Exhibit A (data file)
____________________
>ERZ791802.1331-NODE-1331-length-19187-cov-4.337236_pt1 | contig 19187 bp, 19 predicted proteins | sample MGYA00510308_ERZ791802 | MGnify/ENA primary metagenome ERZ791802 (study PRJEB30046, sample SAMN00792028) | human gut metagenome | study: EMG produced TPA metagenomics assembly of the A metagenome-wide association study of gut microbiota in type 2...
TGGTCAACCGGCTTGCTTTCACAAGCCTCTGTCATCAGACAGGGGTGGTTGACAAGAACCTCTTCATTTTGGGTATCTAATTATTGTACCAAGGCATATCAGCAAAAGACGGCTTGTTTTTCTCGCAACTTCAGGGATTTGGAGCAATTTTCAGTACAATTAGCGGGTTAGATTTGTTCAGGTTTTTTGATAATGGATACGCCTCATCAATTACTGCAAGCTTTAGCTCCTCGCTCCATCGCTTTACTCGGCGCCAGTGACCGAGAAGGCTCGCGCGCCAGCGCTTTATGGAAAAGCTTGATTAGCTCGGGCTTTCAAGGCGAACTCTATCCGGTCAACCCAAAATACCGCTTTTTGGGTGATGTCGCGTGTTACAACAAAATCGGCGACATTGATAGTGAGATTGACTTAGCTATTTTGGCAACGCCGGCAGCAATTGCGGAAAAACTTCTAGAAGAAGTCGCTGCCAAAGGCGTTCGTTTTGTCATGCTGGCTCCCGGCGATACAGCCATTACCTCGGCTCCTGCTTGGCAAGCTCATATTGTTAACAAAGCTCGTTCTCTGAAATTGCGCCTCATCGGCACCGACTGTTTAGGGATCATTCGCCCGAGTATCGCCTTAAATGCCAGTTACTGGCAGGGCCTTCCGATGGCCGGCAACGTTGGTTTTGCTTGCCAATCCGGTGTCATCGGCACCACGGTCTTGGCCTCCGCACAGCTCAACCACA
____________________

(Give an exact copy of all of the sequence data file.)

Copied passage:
>ERZ791802.1331-NODE-1331-length-19187-cov-4.337236_pt1 | contig 19187 bp, 19 predicted proteins | sample MGYA00510308_ERZ791802 | MGnify/ENA primary metagenome ERZ791802 (study PRJEB30046, sample SAMN00792028) | human gut metagenome | study: EMG produced TPA metagenomics assembly of the A metagenome-wide association study of gut microbiota in type 2...
TGGTCAACCGGCTTGCTTTCACAAGCCTCTGTCATCAGACAGGGGTGGTTGACAAGAACCTCTTCATTTTGGGTATCTAATTATTGTACCAAGGCATATCAGCAAAAGACGGCTTGTTTTTCTCGCAACTTCAGGGATTTGGAGCAATTTTCAGTACAATTAGCGGGTTAGATTTGTTCAGGTTTTTTGATAATGGATACGCCTCATCAATTACTGCAAGCTTTAGCTCCTCGCTCCATCGCTTTACTCGGCGCCAGTGACCGAGAAGGCTCGCGCGCCAGCGCTTTATGGAAAAGCTTGATTAGCTCGGGCTTTCAAGGCGAACTCTATCCGGTCAACCCAAAATACCGCTTTTTGGGTGATGTCGCGTGTTACAACAAAATCGGCGACATTGATAGTGAGATTGACTTAGCTATTTTGGCAACGCCGGCAGCAATTGCGGAAAAACTTCTAGAAGAAGTCGCTGCCAAAGGCGTTCGTTTTGTCATGCTGGCTCCCGGCGATACAGCCATTACCTCGGCTCCTGCTTGGCAAGCTCATATTGTTAACAAAGCTCGTTCTCTGAAATTGCGCCTCATCGGCACCGACTGTTTAGGGATCATTCGCCCGAGTATCGCCTTAAATGCCAGTTACTGGCAGGGCCTTCCGATGGCCGGCAACGTTGGTTTTGCTTGCCAATCCGGTGTCATCGGCACCACGGTCTTGGCCTCCGCACAGCTCAACCACA